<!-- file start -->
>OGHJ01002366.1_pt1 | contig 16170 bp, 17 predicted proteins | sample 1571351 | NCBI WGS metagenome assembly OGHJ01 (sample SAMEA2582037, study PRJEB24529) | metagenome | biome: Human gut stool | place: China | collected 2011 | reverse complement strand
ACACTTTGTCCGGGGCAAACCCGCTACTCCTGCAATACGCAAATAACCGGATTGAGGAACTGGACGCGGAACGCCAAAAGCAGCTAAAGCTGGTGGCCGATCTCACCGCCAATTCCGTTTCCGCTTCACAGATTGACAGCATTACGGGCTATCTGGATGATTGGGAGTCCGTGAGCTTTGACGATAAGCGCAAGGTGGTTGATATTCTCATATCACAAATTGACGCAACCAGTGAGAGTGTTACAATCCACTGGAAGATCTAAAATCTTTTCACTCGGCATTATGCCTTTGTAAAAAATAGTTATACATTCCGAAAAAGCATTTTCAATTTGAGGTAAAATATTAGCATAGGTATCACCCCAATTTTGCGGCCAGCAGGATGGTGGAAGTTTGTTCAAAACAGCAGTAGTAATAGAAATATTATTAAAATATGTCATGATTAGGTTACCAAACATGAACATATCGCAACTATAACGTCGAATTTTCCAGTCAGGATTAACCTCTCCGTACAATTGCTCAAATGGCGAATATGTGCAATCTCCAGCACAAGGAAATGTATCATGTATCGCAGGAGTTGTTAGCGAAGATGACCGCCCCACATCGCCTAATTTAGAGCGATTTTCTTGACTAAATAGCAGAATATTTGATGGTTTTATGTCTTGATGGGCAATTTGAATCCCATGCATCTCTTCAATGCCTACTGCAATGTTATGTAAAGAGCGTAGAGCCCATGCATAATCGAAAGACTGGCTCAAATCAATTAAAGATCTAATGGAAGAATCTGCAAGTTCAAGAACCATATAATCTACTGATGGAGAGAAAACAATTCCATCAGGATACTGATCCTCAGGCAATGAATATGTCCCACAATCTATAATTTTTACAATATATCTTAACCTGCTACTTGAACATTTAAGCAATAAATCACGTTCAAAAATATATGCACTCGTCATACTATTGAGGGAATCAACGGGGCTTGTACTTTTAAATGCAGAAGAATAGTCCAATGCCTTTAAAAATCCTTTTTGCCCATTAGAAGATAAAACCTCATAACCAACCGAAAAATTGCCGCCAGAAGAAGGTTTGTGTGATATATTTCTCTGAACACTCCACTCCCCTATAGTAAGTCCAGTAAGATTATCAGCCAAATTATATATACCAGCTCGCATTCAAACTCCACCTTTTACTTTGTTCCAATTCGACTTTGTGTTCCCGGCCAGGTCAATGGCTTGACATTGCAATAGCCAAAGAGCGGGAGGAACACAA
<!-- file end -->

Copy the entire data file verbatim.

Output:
>OGHJ01002366.1_pt1 | contig 16170 bp, 17 predicted proteins | sample 1571351 | NCBI WGS metagenome assembly OGHJ01 (sample SAMEA2582037, study PRJEB24529) | metagenome | biome: Human gut stool | place: China | collected 2011 | reverse complement strand
ACACTTTGTCCGGGGCAAACCCGCTACTCCTGCAATACGCAAATAACCGGATTGAGGAACTGGACGCGGAACGCCAAAAGCAGCTAAAGCTGGTGGCCGATCTCACCGCCAATTCCGTTTCCGCTTCACAGATTGACAGCATTACGGGCTATCTGGATGATTGGGAGTCCGTGAGCTTTGACGATAAGCGCAAGGTGGTTGATATTCTCATATCACAAATTGACGCAACCAGTGAGAGTGTTACAATCCACTGGAAGATCTAAAATCTTTTCACTCGGCATTATGCCTTTGTAAAAAATAGTTATACATTCCGAAAAAGCATTTTCAATTTGAGGTAAAATATTAGCATAGGTATCACCCCAATTTTGCGGCCAGCAGGATGGTGGAAGTTTGTTCAAAACAGCAGTAGTAATAGAAATATTATTAAAATATGTCATGATTAGGTTACCAAACATGAACATATCGCAACTATAACGTCGAATTTTCCAGTCAGGATTAACCTCTCCGTACAATTGCTCAAATGGCGAATATGTGCAATCTCCAGCACAAGGAAATGTATCATGTATCGCAGGAGTTGTTAGCGAAGATGACCGCCCCACATCGCCTAATTTAGAGCGATTTTCTTGACTAAATAGCAGAATATTTGATGGTTTTATGTCTTGATGGGCAATTTGAATCCCATGCATCTCTTCAATGCCTACTGCAATGTTATGTAAAGAGCGTAGAGCCCATGCATAATCGAAAGACTGGCTCAAATCAATTAAAGATCTAATGGAAGAATCTGCAAGTTCAAGAACCATATAATCTACTGATGGAGAGAAAACAATTCCATCAGGATACTGATCCTCAGGCAATGAATATGTCCCACAATCTATAATTTTTACAATATATCTTAACCTGCTACTTGAACATTTAAGCAATAAATCACGTTCAAAAATATATGCACTCGTCATACTATTGAGGGAATCAACGGGGCTTGTACTTTTAAATGCAGAAGAATAGTCCAATGCCTTTAAAAATCCTTTTTGCCCATTAGAAGATAAAACCTCATAACCAACCGAAAAATTGCCGCCAGAAGAAGGTTTGTGTGATATATTTCTCTGAACACTCCACTCCCCTATAGTAAGTCCAGTAAGATTATCAGCCAAATTATATATACCAGCTCGCATTCAAACTCCACCTTTTACTTTGTTCCAATTCGACTTTGTGTTCCCGGCCAGGTCAATGGCTTGACATTGCAATAGCCAAAGAGCGGGAGGAACACAA